If that’s the question you ask yourself everyday, this might be a different perspective.
If you are reading this, chances are you’re not that thrilled with your current job. (If your job is deeply satisfying don’t take it for granted!) Whether it’s the actual work or your relationships with your boss and coworkers, my guess is that you are sitting on the fence.
One foot is in the stay-put-and-vent zone, the one in which you kvetch to your spouse or friends because what else is there to do but stay at your job. Perhaps the prospect of leaving frightens you or the uncertainty which other career to pursue. The other foot hovers in the risky arena, as you put out feelers about available jobs, checking the ads in your local paper, quizzing acquaintances on their pay rates, and otherwise pursuing careers ranging from zoology (okay, hopefully you’re not too desperate!) to graphics (because why not develop your creativity, if you have it) to speech therapy (is there an accelerated program that will provide a degree in less than two months?).
Need I mention that you are disgruntled, burned out or ready to move on to the next step in your life?
More than anything, you want the happiness and freedom that a new job promises to provide you with. You have so much to offer and it seems like your creative juices are fizzling out. It can feel like you’re between a rock and a hard place. You want a job that offers fulfillment.
I would like to share some ideas that I hope will bring more clarity to your decision-making process. Your job is not some random experience that happened by chance. Each challenge at work is there to serve you in some way. A good way to understand this is to consider an arcade game. To get to the next level, you need to become good at that level and conquer the bad guys. Similarly, you job is there to draw out potential in you.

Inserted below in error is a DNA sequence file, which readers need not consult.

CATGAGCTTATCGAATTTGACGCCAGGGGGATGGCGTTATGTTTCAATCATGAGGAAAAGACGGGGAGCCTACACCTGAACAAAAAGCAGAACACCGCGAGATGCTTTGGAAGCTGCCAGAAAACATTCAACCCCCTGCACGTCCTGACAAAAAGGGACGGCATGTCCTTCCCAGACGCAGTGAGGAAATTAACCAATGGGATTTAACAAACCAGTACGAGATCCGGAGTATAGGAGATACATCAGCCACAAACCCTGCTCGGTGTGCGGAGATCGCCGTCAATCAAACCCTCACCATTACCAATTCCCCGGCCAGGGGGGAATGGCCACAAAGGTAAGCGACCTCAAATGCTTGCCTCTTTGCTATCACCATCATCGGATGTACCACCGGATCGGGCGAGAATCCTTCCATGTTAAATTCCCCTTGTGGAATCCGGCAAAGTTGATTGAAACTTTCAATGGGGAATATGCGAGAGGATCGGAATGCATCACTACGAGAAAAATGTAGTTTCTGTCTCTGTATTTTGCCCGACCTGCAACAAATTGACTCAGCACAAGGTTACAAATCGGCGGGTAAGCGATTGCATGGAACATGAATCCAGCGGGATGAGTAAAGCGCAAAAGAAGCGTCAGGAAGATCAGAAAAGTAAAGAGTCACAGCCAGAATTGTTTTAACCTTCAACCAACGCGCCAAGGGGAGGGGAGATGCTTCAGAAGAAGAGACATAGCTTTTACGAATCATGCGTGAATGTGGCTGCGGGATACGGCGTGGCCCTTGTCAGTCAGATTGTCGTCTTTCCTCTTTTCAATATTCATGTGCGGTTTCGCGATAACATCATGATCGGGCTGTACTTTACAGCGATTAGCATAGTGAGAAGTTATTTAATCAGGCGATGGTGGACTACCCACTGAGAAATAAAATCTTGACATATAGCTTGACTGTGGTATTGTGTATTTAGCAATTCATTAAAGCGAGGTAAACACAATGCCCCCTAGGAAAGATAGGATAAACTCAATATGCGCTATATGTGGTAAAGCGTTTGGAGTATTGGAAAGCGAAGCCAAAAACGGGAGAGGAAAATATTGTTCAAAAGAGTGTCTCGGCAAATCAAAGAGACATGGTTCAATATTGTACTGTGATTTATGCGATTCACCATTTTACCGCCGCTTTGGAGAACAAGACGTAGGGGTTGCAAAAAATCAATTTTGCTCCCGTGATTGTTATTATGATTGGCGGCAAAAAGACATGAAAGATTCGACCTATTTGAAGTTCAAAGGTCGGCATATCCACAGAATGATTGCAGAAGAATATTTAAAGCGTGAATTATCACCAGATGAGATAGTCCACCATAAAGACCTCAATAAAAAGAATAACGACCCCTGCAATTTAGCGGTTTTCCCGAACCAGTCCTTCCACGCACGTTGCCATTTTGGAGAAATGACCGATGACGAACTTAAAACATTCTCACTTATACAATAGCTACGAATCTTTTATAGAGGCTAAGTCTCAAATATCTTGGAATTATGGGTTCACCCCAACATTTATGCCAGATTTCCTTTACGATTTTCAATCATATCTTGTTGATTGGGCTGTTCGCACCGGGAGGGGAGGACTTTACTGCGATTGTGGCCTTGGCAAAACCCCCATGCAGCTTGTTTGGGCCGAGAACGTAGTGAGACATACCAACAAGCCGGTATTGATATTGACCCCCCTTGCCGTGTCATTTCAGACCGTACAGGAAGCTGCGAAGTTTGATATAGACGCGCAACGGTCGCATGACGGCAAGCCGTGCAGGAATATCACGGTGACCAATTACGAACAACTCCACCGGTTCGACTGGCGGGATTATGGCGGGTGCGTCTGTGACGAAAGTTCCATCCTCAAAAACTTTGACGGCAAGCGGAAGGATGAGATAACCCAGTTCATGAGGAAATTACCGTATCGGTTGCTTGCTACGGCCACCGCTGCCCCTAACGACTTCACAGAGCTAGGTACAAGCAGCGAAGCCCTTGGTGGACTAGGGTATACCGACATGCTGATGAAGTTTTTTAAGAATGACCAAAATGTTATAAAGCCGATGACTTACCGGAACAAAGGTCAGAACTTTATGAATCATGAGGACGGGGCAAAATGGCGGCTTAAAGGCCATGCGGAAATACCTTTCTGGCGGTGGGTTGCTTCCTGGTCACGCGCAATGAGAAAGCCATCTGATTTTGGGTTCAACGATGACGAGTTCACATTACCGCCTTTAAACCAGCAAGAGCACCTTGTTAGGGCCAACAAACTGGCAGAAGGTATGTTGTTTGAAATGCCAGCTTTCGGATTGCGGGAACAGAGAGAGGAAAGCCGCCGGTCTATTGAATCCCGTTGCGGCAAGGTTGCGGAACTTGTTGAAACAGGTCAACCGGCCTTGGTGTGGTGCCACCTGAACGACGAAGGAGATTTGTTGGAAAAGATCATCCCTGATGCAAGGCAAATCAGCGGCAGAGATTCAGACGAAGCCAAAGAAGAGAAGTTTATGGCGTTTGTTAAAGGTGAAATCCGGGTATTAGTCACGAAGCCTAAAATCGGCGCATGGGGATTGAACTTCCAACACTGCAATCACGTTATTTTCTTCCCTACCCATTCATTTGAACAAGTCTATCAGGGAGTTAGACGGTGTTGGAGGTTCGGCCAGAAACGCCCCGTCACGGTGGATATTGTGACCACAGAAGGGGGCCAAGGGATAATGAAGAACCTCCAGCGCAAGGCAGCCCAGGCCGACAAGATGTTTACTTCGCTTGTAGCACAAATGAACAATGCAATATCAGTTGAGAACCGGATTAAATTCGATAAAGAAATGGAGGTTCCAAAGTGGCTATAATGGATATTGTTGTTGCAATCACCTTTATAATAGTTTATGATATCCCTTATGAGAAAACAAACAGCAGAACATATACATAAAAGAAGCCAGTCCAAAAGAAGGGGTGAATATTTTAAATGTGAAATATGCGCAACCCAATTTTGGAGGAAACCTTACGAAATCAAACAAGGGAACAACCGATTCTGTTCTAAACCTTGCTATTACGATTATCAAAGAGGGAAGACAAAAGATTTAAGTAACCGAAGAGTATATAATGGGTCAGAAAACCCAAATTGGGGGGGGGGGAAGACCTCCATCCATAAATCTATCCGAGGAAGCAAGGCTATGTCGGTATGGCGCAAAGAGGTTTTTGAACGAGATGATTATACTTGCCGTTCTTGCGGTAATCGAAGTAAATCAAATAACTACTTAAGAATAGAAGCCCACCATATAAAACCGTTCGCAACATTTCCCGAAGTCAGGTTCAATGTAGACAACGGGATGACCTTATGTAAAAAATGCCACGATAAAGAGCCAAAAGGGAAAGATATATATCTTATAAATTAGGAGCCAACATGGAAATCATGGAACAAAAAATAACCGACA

Are you having difficulties with the work assignments? With your boss or coworkers? With leaving your house every morning in turmoil? With finding enjoyment in your work? The first step is to recognize that it isn’t random. This particular game challenge was designed for YOU. How do you play it well and pass the test?
The simplest first step is to ACCEPT yourself and your situation. Yes, that may come as a surprise… You thought words like hate, resent, run away were more like it. By accepting yourself as you are and your job as it is, you can stop focusing on what is not working. This allows you to concentrate your time and energy on being grateful for what is going right. Of course, that gets you into a peaceful place. (Isn’t that what you really wanted all along?)
Practically, when your boss criticizes your work or you find that you are dissatisfied, just sit with compassion, knowing that you have done all you can and that you are worthy of being accepted and appreciated for who you are and for what you do right. As soon as you can, look for what you are doing well or for what is going your way.